This admission was far beyond my own powers of perception, interpretation, and insight. Riding a ten year roller coaster of various states and natures of friendships and romantic partnership, I came to expect that no further surprises existed. He had seen me in the worst of lights, beyond any imagination of my own personal wreckage. This is just as he had seen me in my greatest successes, radiantly reborn each time out of my own ashes. And I witnessed him in his own pits, disheveled, yet hiding it well. With each crack beginning to show, every time pulling himself back into flight. We ran our own cycles again and again.
People don’t change, they just become more so. Murphy was sorely mistaken in this context. And I had made some serious fallacious conclusions in this progression.
Have I folded into myself so tightly that I failed to see this? Clearly, this desperate longing existed within him, stirring and quaking for eternities, extensively understated. Had I walled myself into such complete introversion that existing within his own mind and heart was an impossibility?
It no longer mattered. The blinders came off, and he had never been so radiantly focused though my own eyes. We were unencumbered by the shackles of responsibilities and obligations. In that moment, we were young lovers, engulfed in each other, professing each perfect droplet of affections in fine, caressing detail. The purity of those exchange brought definition and order into our world of chaos and illusion.
That simple phrase was so multifaceted, in such a simple package with a little satin bow. He had lost me, the pure, undistorted, unadulterated me before him now so many times. He had lost me to our child, sacrificing so much time and energy that there was not much left to give. Again, I disappeared into the abyss of postpartum psychosis, and dropped even further into the depths of bipolar disorder. Each relapse must have been more inexplicably painful and confusing for him than it was for me. A wild woman emerged in each episode of psychosis, severing him from me as reality slipped through my fingers and out of my grasp. In the last six months, he had to have been suffering the same loneliness and mourning for the life and love we shared.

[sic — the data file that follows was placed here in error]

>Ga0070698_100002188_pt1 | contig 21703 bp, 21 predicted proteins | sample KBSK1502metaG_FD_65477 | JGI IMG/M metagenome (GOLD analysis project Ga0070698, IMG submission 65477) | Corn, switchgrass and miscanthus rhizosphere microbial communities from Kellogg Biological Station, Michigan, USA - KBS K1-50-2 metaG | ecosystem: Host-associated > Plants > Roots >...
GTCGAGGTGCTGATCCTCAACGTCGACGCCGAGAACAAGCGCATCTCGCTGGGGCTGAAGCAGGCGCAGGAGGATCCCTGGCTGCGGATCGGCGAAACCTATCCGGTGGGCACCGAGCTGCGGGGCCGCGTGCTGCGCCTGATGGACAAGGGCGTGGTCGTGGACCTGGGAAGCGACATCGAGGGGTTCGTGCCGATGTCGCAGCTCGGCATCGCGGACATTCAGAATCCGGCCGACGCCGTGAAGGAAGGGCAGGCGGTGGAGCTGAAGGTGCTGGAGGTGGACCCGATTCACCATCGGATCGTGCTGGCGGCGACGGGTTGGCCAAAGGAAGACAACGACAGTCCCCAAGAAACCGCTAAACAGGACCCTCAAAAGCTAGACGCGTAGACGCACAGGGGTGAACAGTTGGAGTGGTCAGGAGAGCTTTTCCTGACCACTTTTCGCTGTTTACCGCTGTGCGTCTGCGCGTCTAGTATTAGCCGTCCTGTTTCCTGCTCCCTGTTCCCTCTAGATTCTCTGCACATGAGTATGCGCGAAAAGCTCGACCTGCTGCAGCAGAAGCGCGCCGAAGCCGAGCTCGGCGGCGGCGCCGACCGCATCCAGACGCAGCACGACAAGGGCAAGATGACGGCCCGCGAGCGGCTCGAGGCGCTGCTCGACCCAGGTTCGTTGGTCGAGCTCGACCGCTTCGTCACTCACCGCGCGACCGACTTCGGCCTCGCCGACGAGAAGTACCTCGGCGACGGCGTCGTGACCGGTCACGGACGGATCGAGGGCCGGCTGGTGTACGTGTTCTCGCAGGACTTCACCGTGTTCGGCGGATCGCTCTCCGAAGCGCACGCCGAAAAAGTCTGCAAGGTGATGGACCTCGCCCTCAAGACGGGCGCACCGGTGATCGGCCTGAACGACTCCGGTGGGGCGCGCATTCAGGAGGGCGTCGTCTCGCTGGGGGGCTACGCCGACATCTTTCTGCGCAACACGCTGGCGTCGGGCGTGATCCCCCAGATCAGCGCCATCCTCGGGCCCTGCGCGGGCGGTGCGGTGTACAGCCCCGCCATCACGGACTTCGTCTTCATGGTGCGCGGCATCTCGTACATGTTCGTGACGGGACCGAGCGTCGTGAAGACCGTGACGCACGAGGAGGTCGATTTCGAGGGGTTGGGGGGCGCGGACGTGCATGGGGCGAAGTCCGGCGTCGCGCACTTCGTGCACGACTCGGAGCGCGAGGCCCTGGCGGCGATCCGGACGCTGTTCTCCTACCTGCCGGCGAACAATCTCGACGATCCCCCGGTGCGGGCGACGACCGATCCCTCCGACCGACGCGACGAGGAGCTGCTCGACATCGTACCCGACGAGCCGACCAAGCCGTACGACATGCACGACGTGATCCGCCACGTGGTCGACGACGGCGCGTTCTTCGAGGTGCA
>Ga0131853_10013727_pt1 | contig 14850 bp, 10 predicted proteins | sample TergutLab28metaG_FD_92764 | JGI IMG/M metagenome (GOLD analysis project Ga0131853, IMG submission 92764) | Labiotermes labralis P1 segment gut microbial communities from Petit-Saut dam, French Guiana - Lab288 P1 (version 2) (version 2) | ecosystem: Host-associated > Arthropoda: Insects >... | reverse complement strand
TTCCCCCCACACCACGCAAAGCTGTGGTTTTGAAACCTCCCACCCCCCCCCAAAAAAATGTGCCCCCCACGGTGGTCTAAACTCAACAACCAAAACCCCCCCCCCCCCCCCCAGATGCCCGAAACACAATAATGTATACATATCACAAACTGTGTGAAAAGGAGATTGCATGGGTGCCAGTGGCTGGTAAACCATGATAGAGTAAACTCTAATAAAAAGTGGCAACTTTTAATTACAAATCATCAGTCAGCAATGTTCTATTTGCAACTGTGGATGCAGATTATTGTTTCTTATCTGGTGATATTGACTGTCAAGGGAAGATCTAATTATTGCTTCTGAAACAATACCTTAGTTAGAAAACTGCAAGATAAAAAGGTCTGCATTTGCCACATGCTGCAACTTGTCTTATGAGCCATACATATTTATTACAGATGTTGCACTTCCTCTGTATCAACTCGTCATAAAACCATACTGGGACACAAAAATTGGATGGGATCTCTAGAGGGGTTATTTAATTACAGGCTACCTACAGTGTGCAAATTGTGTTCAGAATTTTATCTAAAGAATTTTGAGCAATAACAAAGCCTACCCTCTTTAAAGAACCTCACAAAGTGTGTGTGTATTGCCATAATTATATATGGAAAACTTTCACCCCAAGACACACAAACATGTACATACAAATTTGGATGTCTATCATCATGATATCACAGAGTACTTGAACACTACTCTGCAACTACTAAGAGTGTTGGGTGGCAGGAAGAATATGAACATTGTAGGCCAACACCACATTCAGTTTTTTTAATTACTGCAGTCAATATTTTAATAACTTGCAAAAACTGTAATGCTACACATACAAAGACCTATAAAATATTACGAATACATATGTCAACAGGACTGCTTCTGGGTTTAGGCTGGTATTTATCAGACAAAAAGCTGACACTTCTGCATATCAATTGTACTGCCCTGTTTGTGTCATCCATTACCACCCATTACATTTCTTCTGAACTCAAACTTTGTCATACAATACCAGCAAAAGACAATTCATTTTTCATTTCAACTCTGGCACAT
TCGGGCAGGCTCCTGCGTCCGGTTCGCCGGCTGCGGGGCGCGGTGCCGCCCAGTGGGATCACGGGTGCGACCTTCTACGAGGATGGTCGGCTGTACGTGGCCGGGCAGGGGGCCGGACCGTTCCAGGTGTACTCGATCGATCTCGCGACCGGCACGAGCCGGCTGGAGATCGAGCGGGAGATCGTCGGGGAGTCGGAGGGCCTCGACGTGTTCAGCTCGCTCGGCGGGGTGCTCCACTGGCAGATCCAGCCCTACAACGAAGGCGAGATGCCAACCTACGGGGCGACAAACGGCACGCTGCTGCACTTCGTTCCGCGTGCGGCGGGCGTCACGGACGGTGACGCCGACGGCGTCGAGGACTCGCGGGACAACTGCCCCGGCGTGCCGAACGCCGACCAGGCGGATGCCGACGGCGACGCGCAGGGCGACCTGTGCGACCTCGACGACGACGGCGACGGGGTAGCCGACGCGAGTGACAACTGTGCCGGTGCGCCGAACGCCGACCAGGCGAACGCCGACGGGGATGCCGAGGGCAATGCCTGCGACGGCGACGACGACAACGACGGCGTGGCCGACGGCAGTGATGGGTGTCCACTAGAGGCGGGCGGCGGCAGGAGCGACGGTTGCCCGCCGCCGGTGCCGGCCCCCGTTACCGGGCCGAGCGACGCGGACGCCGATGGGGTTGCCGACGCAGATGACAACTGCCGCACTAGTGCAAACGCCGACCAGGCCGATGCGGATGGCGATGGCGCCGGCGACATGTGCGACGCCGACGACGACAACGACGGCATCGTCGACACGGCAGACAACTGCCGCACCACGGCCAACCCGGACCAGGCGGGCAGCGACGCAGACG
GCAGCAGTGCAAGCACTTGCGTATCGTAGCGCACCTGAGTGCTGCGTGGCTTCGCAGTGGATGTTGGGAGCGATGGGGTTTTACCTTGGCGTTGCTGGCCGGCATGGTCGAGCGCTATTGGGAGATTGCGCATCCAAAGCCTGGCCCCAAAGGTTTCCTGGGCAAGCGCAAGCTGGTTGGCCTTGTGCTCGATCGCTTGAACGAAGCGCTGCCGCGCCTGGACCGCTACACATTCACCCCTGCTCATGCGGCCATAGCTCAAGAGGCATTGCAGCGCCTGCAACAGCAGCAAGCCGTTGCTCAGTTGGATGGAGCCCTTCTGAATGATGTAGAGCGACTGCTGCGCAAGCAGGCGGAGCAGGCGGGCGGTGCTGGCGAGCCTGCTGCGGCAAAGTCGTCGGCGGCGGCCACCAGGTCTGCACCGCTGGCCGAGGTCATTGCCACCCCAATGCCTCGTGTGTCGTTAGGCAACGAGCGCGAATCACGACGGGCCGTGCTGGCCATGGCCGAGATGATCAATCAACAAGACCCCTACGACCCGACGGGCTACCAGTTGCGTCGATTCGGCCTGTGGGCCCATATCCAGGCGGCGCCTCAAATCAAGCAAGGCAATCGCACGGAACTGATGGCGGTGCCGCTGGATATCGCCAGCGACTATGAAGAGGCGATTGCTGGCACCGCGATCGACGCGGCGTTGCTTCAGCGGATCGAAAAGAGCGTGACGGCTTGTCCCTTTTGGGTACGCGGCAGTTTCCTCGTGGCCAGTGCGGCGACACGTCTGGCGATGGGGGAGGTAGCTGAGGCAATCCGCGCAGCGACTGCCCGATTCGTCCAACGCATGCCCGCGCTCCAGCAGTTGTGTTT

“I’m not going back there,” I assured him. “I am better, and I will keep getting better. We know what’s wrong with me. And we can make me better together. You don’t have to lose me again.”
“I just want it to be us.”
And it is. And forever will be, us.
- Disorder and Love: What We Do and Don’t Know (acanvasoftheminds.wordpress.com)
- Disorder and Love: What We Do and Don’t Know (sunnywithachanceofarmageddon.wordpress.com)
- Blog for Mental Health 2012 (sunnywithachanceofarmageddon.wordpress.com)
- Every New Beginning . . . (sunnywithachanceofarmageddon.wordpress.com)
Today could not have been a more perfect day to meet her.
It was one of those days when everything was just so seamless. I climbed into T.D.’s new, twin, big-boy-bed to wake him for his last OT appointment. He was curled up in the center of the bed with books encircling him. I smiled and thought it was so like both C.S. and me. He opened his eyes, and he was all smiles too.
T.D. met most of his goals in his ISFP, and exceeded expectation in some. I showered and mentally picked out an outfit. White slouchy tunic and black and white floral skirt – with wooden and bronze jewelry, of course, for a more bohemian look. Wavy or straight? Easy, wavy. I was showered, dressed and out the door in less than an hour.
Everything was so fluid.
I stepped onto the sidewalk to a gorgeous day…